to Parliament memorials or other papers on the subject
of the exercise of this prerogative in particular cases. 11

On April 24, 1863, a debate arose in the House of Commons on
a motion for papers touching the remission of the sentence of Jessie
Maclauchlan for the Glasgow murder. The home secretary, Sir
George Grey, was willing to produce the papers, but feared that
thereby ' a dangerous precedent might be established.' He added,
that it would ' be highly inconvenient for the public interest, if this
House is to become a court of appeal in criminal cases.' The
motion was withdrawn, but afterwards the government laid the
papers on the table.?

The following additional precedents illustrate the ? ce -

& . . r , . dents.

doctrine and practice on this subject.

In 1794, upon the conviction of Muir, Palmer, and others, for Muir, Pal-
seditious practices in Scotland, under a law peculiar to that kingdom, "Jf r ' am *
and which was more stringent than the English law on the same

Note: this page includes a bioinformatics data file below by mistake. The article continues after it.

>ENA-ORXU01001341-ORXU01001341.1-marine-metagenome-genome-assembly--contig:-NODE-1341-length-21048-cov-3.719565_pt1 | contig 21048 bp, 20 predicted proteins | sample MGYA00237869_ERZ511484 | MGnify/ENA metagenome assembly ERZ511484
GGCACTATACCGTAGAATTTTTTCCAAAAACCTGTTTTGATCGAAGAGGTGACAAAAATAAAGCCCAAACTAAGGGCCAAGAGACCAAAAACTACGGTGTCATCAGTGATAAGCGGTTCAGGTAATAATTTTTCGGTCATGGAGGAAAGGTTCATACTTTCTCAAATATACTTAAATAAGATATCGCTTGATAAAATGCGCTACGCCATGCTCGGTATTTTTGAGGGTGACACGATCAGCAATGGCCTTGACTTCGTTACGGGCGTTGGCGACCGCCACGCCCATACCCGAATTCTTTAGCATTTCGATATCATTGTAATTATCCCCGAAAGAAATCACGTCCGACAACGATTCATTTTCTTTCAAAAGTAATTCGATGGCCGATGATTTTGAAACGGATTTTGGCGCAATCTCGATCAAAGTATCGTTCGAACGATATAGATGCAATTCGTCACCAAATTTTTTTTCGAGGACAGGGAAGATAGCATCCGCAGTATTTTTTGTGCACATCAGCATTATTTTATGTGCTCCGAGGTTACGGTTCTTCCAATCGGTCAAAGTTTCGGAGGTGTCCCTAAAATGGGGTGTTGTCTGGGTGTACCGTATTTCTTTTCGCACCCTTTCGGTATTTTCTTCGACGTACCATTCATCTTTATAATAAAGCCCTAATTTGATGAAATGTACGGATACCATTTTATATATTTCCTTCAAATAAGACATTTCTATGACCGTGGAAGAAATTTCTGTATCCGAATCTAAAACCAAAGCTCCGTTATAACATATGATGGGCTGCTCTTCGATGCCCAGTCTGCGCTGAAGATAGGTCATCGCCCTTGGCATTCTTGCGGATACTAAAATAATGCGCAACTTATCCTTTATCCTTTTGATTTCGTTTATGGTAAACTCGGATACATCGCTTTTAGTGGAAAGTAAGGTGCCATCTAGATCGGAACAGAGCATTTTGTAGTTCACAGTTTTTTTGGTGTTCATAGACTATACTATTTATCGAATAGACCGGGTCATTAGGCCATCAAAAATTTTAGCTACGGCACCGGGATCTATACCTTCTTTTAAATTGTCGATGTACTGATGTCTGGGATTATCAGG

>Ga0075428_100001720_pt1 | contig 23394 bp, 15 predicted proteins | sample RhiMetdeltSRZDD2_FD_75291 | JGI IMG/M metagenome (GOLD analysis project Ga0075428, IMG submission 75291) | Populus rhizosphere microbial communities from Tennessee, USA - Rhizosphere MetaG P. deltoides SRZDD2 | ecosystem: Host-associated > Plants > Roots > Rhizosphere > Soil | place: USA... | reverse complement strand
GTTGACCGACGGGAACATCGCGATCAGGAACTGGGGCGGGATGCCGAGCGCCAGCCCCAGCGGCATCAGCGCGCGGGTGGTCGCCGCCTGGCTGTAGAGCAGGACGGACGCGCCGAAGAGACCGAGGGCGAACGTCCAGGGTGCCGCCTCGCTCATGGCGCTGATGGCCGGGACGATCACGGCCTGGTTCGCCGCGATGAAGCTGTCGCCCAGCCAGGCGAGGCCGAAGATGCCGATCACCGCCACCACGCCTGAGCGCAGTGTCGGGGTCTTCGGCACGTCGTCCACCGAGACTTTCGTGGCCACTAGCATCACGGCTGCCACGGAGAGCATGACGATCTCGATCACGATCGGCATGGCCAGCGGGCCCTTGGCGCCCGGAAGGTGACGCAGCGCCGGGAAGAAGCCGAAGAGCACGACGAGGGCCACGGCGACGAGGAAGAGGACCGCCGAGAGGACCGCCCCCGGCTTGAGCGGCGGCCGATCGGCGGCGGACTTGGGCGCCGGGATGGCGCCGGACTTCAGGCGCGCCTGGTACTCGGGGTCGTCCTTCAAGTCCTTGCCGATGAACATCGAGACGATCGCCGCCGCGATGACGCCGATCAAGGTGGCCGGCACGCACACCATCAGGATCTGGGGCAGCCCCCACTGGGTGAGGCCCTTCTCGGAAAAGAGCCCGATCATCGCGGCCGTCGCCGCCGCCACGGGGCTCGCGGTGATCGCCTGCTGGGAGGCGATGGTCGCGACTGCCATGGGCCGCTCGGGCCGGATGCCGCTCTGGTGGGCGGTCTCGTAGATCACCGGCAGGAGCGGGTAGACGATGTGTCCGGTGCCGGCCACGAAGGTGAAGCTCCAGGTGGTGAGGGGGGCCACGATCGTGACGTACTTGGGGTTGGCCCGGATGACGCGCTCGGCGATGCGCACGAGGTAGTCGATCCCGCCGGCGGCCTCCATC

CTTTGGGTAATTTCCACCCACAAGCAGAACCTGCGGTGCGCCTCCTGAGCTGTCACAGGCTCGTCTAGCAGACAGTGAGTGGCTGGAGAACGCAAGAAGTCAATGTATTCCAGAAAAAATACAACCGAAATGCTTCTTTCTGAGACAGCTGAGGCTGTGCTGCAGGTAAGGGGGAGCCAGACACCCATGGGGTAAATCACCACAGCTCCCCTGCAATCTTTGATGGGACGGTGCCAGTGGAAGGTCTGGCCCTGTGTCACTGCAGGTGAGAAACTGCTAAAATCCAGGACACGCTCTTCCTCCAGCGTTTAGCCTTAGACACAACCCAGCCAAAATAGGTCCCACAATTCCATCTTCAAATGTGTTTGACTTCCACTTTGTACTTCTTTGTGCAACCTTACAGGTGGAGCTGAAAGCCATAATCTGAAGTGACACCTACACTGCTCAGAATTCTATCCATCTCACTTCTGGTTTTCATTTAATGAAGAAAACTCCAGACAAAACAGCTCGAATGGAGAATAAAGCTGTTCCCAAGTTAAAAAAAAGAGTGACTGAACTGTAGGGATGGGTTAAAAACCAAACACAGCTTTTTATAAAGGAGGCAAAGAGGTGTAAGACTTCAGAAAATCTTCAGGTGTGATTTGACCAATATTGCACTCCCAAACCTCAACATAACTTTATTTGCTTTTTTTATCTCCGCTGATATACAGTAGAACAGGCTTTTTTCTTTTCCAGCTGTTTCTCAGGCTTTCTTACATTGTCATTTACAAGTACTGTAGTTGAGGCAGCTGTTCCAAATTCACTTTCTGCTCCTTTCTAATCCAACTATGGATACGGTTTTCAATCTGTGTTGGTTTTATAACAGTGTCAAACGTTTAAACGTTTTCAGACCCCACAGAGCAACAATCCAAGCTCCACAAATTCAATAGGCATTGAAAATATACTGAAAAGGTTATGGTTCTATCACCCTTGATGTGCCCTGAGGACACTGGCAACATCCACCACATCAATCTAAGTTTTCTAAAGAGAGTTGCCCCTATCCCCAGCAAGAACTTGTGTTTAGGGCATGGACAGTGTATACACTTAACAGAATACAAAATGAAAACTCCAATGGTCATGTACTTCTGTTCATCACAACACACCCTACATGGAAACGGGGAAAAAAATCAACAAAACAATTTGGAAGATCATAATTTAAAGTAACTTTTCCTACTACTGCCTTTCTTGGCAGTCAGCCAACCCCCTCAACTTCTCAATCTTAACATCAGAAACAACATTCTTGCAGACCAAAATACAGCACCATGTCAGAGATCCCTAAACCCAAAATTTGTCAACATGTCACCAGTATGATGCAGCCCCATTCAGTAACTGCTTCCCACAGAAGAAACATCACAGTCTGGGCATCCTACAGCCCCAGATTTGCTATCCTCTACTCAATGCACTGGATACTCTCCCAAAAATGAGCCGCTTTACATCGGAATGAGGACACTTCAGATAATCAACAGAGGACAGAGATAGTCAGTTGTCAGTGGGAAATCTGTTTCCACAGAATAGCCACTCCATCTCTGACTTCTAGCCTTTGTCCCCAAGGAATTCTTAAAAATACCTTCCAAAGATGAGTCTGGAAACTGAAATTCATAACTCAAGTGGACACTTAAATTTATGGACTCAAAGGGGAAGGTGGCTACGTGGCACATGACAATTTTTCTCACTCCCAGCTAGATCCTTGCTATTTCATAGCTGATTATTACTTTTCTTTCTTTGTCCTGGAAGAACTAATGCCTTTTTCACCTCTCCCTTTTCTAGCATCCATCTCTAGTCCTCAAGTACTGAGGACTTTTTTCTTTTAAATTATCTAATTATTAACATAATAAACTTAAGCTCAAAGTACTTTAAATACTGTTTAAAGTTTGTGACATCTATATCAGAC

subject, they were sentenced to transportation for fourteen years.
Their case was warmly espoused by the Whig party, and Lord
Stanhope, in the House of Lords, moved for an address to the
king, representing that it was the intention of the House to proceed
at once to examine into the circumstances of the condemnation and
sentence, and praying that meanwhile execution of the sentence
might be stayed. This motion was characterised by the lord
chancellor and other law lords as being unprecedented and un-
warrantable, an improper interference with the course of criminal
justice, and a departure from the constitutional course which per-
mitted persons aggrieved by a sentence themselves to petition the

m Hans. D. v. 166, p. 231. But on 189, pp. 871-876. Ib. v. 234, p.

March 26, 1867, Mr. Sec y . Walpole 1441. In Hall's case, in 1812, papers